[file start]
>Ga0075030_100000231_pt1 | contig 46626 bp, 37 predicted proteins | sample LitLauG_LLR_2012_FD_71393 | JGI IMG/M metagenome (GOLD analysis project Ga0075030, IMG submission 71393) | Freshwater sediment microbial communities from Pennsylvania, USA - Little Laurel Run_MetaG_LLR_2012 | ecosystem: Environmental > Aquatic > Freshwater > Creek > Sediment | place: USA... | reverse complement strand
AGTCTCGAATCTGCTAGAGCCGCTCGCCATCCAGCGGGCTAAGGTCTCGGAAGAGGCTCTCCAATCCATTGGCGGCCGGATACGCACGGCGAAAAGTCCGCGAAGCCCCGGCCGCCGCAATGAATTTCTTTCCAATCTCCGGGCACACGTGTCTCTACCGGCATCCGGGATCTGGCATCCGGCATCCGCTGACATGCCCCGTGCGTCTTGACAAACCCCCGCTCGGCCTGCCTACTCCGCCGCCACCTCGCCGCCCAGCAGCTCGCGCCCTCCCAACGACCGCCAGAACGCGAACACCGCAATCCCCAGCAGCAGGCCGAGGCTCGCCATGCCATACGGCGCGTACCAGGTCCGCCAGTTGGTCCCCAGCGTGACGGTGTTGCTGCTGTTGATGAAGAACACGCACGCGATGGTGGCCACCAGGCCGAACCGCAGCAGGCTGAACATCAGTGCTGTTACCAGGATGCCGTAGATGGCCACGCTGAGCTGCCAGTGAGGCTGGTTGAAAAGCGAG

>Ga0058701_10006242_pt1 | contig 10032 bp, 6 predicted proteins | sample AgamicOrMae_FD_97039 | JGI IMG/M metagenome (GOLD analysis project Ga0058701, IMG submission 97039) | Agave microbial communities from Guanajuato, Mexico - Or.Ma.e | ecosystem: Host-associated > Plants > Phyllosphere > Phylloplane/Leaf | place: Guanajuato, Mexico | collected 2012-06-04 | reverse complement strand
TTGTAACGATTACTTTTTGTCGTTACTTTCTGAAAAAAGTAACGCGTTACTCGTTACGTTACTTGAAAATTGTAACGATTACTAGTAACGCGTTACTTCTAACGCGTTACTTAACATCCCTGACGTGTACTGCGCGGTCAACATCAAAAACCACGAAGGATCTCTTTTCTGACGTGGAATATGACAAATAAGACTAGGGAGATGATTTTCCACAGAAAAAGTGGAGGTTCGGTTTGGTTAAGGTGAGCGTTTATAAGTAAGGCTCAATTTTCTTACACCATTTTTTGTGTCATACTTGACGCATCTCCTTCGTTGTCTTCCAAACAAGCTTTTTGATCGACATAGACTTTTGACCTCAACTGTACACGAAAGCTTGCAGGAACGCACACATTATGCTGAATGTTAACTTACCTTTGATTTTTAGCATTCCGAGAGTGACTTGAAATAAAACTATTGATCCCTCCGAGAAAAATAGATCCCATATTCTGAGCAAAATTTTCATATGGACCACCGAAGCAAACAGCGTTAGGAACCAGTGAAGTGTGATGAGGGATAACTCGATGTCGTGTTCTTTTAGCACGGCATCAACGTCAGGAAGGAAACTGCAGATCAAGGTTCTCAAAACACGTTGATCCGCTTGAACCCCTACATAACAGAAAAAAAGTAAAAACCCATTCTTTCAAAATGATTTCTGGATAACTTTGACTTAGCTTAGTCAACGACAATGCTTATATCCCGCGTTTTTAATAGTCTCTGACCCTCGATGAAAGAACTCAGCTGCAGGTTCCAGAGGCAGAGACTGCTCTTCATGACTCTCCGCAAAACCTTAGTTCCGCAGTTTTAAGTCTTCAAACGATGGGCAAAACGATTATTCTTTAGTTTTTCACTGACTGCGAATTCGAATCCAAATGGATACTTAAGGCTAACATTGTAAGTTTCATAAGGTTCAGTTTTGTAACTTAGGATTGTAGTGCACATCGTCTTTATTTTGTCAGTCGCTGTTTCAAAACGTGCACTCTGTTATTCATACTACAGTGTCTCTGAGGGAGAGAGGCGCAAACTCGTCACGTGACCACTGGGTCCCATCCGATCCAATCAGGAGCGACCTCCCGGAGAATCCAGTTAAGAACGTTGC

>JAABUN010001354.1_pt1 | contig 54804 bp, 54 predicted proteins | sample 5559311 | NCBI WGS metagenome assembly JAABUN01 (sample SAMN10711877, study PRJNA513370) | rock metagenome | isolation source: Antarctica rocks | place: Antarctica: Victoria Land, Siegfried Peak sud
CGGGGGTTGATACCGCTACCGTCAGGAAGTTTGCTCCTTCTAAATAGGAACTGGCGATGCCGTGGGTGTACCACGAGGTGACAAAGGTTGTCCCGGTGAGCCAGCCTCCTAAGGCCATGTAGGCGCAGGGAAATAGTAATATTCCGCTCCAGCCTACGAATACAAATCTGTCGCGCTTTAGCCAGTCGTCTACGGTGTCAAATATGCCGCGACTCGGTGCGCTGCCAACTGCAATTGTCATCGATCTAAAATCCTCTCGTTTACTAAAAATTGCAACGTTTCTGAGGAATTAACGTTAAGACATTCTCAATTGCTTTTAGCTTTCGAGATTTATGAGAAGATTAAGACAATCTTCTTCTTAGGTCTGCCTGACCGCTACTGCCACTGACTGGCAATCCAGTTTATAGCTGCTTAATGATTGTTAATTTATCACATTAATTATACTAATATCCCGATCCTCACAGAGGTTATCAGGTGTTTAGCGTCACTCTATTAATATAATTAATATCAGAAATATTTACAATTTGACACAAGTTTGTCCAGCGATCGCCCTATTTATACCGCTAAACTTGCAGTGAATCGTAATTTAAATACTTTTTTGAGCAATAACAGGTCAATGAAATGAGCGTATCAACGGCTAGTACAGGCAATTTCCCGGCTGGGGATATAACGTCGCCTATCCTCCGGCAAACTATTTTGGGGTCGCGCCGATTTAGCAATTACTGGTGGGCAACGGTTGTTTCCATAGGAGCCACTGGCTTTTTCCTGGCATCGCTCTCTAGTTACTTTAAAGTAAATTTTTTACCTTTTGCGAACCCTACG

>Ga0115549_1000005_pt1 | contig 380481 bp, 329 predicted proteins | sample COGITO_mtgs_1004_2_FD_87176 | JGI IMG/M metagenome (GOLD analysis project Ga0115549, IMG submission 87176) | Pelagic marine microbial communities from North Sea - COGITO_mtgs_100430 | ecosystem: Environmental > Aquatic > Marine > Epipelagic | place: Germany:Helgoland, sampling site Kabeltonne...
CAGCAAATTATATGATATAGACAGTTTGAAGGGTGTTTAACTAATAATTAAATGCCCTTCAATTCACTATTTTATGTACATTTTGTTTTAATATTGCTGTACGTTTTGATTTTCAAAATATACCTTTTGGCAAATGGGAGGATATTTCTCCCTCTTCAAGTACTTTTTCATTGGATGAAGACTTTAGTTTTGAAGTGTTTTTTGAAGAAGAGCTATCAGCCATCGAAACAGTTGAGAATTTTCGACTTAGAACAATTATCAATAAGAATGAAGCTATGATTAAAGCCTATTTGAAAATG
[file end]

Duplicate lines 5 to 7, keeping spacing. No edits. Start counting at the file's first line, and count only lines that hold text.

>JAABUN010001354.1_pt1 | contig 54804 bp, 54 predicted proteins | sample 5559311 | NCBI WGS metagenome assembly JAABUN01 (sample SAMN10711877, study PRJNA513370) | rock metagenome | isolation source: Antarctica rocks | place: Antarctica: Victoria Land, Siegfried Peak sud
CGGGGGTTGATACCGCTACCGTCAGGAAGTTTGCTCCTTCTAAATAGGAACTGGCGATGCCGTGGGTGTACCACGAGGTGACAAAGGTTGTCCCGGTGAGCCAGCCTCCTAAGGCCATGTAGGCGCAGGGAAATAGTAATATTCCGCTCCAGCCTACGAATACAAATCTGTCGCGCTTTAGCCAGTCGTCTACGGTGTCAAATATGCCGCGACTCGGTGCGCTGCCAACTGCAATTGTCATCGATCTAAAATCCTCTCGTTTACTAAAAATTGCAACGTTTCTGAGGAATTAACGTTAAGACATTCTCAATTGCTTTTAGCTTTCGAGATTTATGAGAAGATTAAGACAATCTTCTTCTTAGGTCTGCCTGACCGCTACTGCCACTGACTGGCAATCCAGTTTATAGCTGCTTAATGATTGTTAATTTATCACATTAATTATACTAATATCCCGATCCTCACAGAGGTTATCAGGTGTTTAGCGTCACTCTATTAATATAATTAATATCAGAAATATTTACAATTTGACACAAGTTTGTCCAGCGATCGCCCTATTTATACCGCTAAACTTGCAGTGAATCGTAATTTAAATACTTTTTTGAGCAATAACAGGTCAATGAAATGAGCGTATCAACGGCTAGTACAGGCAATTTCCCGGCTGGGGATATAACGTCGCCTATCCTCCGGCAAACTATTTTGGGGTCGCGCCGATTTAGCAATTACTGGTGGGCAACGGTTGTTTCCATAGGAGCCACTGGCTTTTTCCTGGCATCGCTCTCTAGTTACTTTAAAGTAAATTTTTTACCTTTTGCGAACCCTACG

>Ga0115549_1000005_pt1 | contig 380481 bp, 329 predicted proteins | sample COGITO_mtgs_1004_2_FD_87176 | JGI IMG/M metagenome (GOLD analysis project Ga0115549, IMG submission 87176) | Pelagic marine microbial communities from North Sea - COGITO_mtgs_100430 | ecosystem: Environmental > Aquatic > Marine > Epipelagic | place: Germany:Helgoland, sampling site Kabeltonne...